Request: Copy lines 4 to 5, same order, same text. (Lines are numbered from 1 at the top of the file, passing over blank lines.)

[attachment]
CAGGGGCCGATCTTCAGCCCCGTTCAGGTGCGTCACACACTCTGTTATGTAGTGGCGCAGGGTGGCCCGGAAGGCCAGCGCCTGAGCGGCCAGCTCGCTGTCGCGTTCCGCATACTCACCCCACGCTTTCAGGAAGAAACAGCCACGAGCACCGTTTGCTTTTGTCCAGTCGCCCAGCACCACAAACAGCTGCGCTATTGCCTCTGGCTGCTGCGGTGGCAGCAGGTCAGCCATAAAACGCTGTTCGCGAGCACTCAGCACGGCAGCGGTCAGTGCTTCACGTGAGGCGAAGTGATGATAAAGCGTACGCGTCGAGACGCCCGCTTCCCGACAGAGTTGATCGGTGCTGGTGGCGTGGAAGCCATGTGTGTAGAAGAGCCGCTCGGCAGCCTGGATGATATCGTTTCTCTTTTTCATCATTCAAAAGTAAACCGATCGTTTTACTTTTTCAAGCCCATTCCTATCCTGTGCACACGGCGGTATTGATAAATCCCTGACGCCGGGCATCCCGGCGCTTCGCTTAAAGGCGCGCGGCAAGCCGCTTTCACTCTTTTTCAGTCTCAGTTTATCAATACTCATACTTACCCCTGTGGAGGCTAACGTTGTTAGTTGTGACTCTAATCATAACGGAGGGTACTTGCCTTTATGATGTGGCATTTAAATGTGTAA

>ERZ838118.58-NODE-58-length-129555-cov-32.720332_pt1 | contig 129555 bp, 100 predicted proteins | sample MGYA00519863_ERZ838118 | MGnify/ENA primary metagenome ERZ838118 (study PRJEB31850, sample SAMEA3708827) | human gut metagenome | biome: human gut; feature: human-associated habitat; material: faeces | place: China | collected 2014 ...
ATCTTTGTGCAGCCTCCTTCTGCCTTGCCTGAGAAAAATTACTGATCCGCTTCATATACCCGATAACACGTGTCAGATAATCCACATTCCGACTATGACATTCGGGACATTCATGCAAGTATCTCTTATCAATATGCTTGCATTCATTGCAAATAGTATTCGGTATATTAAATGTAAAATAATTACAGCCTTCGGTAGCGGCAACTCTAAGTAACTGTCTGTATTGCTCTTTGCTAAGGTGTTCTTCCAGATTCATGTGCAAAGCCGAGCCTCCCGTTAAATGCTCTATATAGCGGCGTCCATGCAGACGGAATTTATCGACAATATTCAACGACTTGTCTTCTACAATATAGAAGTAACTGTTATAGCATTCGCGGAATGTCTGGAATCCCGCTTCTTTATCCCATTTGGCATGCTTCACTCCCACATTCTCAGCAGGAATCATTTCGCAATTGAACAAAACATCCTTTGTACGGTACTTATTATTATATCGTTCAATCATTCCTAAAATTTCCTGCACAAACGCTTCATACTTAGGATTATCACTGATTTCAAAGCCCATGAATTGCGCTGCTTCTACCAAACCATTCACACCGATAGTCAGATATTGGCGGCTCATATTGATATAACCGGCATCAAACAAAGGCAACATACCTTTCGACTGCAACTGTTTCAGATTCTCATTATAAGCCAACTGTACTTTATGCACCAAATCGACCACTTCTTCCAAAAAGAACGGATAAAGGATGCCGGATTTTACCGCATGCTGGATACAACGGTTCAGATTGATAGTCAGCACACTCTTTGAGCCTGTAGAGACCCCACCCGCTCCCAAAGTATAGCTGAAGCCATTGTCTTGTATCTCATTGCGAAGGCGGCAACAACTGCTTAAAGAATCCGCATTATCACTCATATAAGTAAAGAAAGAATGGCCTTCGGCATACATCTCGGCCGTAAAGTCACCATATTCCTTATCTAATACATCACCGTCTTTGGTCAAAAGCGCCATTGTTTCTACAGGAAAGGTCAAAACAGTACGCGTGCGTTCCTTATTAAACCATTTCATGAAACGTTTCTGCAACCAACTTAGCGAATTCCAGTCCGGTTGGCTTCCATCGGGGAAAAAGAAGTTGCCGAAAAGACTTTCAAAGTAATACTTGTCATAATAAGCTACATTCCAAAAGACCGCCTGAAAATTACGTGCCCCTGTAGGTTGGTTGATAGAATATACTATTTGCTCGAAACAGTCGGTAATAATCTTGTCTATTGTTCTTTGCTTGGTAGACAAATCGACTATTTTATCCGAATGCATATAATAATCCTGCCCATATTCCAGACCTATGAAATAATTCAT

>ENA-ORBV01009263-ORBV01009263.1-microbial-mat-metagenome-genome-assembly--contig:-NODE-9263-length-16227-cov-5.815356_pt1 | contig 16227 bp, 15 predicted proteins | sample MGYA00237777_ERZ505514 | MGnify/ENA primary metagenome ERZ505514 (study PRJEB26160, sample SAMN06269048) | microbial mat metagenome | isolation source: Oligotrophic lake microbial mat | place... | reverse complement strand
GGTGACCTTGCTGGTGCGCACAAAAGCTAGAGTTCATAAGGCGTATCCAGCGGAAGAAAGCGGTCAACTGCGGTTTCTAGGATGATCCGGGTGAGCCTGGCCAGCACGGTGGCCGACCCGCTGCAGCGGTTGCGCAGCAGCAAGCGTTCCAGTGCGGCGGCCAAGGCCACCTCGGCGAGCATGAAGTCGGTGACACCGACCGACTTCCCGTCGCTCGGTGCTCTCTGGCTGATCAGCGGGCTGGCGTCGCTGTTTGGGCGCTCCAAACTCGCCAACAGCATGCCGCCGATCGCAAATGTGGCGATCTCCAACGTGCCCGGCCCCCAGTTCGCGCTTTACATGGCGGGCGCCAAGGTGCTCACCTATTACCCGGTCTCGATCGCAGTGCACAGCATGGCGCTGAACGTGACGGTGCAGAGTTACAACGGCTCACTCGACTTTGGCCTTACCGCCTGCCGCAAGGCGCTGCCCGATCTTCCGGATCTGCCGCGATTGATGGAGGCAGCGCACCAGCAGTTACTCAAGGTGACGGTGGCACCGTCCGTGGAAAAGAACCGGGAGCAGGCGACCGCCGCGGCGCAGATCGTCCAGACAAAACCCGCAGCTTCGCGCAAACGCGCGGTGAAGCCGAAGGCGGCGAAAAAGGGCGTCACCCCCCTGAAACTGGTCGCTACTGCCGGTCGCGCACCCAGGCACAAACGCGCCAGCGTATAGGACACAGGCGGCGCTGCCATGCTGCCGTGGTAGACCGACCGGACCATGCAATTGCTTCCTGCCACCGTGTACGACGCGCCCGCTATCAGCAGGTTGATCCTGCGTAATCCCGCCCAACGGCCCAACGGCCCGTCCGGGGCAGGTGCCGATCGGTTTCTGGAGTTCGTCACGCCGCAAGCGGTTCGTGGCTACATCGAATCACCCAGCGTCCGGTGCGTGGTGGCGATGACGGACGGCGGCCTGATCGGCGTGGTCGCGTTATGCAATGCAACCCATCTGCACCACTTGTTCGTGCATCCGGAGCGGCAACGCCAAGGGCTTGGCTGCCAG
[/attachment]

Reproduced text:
>ENA-ORBV01009263-ORBV01009263.1-microbial-mat-metagenome-genome-assembly--contig:-NODE-9263-length-16227-cov-5.815356_pt1 | contig 16227 bp, 15 predicted proteins | sample MGYA00237777_ERZ505514 | MGnify/ENA primary metagenome ERZ505514 (study PRJEB26160, sample SAMN06269048) | microbial mat metagenome | isolation source: Oligotrophic lake microbial mat | place... | reverse complement strand
GGTGACCTTGCTGGTGCGCACAAAAGCTAGAGTTCATAAGGCGTATCCAGCGGAAGAAAGCGGTCAACTGCGGTTTCTAGGATGATCCGGGTGAGCCTGGCCAGCACGGTGGCCGACCCGCTGCAGCGGTTGCGCAGCAGCAAGCGTTCCAGTGCGGCGGCCAAGGCCACCTCGGCGAGCATGAAGTCGGTGACACCGACCGACTTCCCGTCGCTCGGTGCTCTCTGGCTGATCAGCGGGCTGGCGTCGCTGTTTGGGCGCTCCAAACTCGCCAACAGCATGCCGCCGATCGCAAATGTGGCGATCTCCAACGTGCCCGGCCCCCAGTTCGCGCTTTACATGGCGGGCGCCAAGGTGCTCACCTATTACCCGGTCTCGATCGCAGTGCACAGCATGGCGCTGAACGTGACGGTGCAGAGTTACAACGGCTCACTCGACTTTGGCCTTACCGCCTGCCGCAAGGCGCTGCCCGATCTTCCGGATCTGCCGCGATTGATGGAGGCAGCGCACCAGCAGTTACTCAAGGTGACGGTGGCACCGTCCGTGGAAAAGAACCGGGAGCAGGCGACCGCCGCGGCGCAGATCGTCCAGACAAAACCCGCAGCTTCGCGCAAACGCGCGGTGAAGCCGAAGGCGGCGAAAAAGGGCGTCACCCCCCTGAAACTGGTCGCTACTGCCGGTCGCGCACCCAGGCACAAACGCGCCAGCGTATAGGACACAGGCGGCGCTGCCATGCTGCCGTGGTAGACCGACCGGACCATGCAATTGCTTCCTGCCACCGTGTACGACGCGCCCGCTATCAGCAGGTTGATCCTGCGTAATCCCGCCCAACGGCCCAACGGCCCGTCCGGGGCAGGTGCCGATCGGTTTCTGGAGTTCGTCACGCCGCAAGCGGTTCGTGGCTACATCGAATCACCCAGCGTCCGGTGCGTGGTGGCGATGACGGACGGCGGCCTGATCGGCGTGGTCGCGTTATGCAATGCAACCCATCTGCACCACTTGTTCGTGCATCCGGAGCGGCAACGCCAAGGGCTTGGCTGCCAG